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Terror in Space

Ideas from Teachers

(Gr. 6-8)
I used the above activity with a few minor adjustments. I expanded the area to half the size of a football field. The probe and the docking collar with their respective "experts" were sent to diametrically opposing sides. Once blindfolded, the probe and the docking collar were told to spin until they became dizzy. We ran two trials. In the first trial, the docking collar could not change position. He/she could only move the docking collar up or down or left or right as per instructions and the probe had to maneuver to him/her. In the second trial, both the probe and the docking collar were able to move toward each other as per their experts' instructions. We then compared levels of difficulty. The kids loved it. As an added bonus, I think they learned something about manual docking, too.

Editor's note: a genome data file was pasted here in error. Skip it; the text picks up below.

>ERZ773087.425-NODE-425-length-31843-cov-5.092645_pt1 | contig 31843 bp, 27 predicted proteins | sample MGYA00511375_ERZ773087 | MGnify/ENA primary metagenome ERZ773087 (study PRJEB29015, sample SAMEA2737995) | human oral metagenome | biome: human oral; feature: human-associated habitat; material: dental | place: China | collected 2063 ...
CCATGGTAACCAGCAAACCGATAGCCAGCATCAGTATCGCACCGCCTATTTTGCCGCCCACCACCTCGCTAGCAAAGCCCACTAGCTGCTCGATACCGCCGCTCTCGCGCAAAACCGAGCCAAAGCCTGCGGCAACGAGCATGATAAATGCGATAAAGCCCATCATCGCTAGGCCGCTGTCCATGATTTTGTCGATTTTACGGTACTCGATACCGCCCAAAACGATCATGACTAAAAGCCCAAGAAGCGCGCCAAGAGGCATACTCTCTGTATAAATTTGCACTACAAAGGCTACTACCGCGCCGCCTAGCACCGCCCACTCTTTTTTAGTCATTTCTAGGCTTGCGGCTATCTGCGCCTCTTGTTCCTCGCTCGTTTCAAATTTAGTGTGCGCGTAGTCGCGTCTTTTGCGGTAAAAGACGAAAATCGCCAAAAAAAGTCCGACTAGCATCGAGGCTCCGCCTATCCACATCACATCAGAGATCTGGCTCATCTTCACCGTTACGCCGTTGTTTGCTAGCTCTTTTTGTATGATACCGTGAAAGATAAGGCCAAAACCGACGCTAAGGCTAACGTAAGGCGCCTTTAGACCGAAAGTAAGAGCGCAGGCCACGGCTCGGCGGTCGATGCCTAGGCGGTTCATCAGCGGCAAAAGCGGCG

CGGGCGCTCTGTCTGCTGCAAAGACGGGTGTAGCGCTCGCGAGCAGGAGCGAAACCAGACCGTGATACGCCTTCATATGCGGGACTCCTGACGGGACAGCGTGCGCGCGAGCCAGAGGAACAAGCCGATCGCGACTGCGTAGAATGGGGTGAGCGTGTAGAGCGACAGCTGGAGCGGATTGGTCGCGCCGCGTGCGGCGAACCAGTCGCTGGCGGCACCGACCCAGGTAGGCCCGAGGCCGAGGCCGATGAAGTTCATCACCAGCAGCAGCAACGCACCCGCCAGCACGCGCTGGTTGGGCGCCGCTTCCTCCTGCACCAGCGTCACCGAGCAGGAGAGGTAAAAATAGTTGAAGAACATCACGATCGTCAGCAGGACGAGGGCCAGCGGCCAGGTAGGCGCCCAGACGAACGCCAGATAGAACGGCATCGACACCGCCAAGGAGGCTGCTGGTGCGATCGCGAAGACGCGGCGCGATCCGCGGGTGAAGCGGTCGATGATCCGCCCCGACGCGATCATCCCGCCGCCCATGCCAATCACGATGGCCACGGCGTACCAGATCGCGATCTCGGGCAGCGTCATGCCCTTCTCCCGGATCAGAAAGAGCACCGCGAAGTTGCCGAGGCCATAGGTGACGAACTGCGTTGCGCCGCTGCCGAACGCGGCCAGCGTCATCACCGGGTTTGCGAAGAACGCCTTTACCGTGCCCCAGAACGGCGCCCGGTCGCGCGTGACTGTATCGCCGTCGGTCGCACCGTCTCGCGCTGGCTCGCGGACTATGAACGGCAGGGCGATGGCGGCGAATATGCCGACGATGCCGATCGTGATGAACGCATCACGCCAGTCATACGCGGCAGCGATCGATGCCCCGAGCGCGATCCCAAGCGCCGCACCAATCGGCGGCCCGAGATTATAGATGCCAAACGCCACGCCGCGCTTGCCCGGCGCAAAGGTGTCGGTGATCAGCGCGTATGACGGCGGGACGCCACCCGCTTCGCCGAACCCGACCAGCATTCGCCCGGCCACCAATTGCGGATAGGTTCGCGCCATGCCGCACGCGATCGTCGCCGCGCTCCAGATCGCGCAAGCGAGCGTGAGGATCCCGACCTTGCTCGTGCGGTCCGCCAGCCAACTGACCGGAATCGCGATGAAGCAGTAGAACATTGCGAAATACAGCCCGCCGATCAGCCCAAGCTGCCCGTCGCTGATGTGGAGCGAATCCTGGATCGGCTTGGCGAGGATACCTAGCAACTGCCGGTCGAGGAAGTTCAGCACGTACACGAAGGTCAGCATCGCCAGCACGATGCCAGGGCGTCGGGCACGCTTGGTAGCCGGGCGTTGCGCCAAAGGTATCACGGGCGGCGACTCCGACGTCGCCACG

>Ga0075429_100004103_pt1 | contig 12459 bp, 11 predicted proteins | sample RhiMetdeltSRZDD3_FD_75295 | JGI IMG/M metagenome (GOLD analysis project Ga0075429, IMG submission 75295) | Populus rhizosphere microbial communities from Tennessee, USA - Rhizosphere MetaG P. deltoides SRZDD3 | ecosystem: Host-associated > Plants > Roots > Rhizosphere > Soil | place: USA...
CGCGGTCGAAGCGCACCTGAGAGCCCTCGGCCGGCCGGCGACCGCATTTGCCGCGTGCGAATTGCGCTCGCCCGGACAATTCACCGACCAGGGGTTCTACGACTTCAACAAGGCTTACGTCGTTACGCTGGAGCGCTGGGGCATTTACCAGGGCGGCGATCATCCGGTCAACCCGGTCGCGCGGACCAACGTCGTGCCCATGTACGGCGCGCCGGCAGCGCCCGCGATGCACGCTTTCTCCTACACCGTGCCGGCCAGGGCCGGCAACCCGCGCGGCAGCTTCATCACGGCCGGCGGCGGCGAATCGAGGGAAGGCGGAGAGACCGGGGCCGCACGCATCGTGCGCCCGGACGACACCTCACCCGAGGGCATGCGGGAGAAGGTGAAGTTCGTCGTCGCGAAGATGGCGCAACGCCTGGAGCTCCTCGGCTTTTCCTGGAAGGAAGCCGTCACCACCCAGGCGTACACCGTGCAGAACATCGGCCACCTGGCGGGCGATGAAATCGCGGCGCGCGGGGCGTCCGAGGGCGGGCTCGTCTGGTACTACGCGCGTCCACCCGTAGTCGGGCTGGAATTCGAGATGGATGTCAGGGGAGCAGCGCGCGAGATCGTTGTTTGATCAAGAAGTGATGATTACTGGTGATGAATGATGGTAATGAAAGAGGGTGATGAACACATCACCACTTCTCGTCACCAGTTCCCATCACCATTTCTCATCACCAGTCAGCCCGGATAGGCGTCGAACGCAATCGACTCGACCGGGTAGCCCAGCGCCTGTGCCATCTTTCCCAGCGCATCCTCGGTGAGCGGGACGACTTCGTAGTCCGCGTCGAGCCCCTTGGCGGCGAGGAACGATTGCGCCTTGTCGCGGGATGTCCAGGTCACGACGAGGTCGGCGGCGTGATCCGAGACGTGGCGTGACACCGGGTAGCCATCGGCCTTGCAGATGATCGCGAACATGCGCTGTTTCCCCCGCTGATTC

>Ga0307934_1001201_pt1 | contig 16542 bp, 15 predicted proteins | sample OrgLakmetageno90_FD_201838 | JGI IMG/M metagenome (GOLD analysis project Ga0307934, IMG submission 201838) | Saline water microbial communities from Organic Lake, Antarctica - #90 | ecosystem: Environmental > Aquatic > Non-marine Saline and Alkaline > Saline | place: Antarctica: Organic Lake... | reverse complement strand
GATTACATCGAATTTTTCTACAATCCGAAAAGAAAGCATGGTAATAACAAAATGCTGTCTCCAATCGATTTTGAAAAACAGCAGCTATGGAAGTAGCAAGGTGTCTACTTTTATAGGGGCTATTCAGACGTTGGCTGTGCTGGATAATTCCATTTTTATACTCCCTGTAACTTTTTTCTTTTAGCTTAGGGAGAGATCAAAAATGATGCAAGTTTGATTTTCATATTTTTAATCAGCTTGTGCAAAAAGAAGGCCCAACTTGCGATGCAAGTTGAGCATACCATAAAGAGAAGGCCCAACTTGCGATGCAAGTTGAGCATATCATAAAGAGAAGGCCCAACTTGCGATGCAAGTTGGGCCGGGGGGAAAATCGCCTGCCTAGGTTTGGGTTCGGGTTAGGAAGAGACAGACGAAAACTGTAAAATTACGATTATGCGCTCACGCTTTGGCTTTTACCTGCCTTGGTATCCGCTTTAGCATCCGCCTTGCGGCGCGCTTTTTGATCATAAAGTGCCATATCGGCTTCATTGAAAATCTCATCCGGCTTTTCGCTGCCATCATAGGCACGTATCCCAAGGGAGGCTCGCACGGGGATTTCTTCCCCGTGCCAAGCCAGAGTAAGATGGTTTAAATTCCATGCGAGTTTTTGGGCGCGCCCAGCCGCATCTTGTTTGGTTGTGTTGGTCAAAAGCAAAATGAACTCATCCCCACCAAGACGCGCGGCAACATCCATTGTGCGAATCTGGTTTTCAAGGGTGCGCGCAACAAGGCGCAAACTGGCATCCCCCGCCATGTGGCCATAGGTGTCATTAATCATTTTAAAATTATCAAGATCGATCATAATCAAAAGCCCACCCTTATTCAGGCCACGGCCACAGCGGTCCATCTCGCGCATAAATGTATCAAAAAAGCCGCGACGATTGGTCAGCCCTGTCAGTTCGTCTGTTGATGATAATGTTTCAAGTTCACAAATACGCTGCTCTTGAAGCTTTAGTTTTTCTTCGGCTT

Sent in by
Catherine Atria
Oak View Middle School
Newberry, FL

(Gr. 8)
This activity could be used with NOVA's "Terror in Space" program. I use the following recipe to introduce the idea that space food is probably something that doesn't need to be cooked or put together and needs to be simple and nutritious.

This is something that can be done simply either at school (if you have only one or two classes and have access to an oven) or you can give the kids the recipe so they can do it at home. Of course, it would help to pique their interest if some was made before hand and brought in...

Fruit Roll Up: Use apples, peaches, pears, or nectarines to make this yummy dried "candy." The fruit can be the "to-hard-to-eat" variety or the "to-ripe-and-the-last-piece" variety. It even works on canned fruit which is well drained. Use mashed or pureed fruit. Two methods work well.

FIRST is the blender way: Peel and core fruit, blend till smooth, then cook 5 minutes in a saucepan over moderate heat.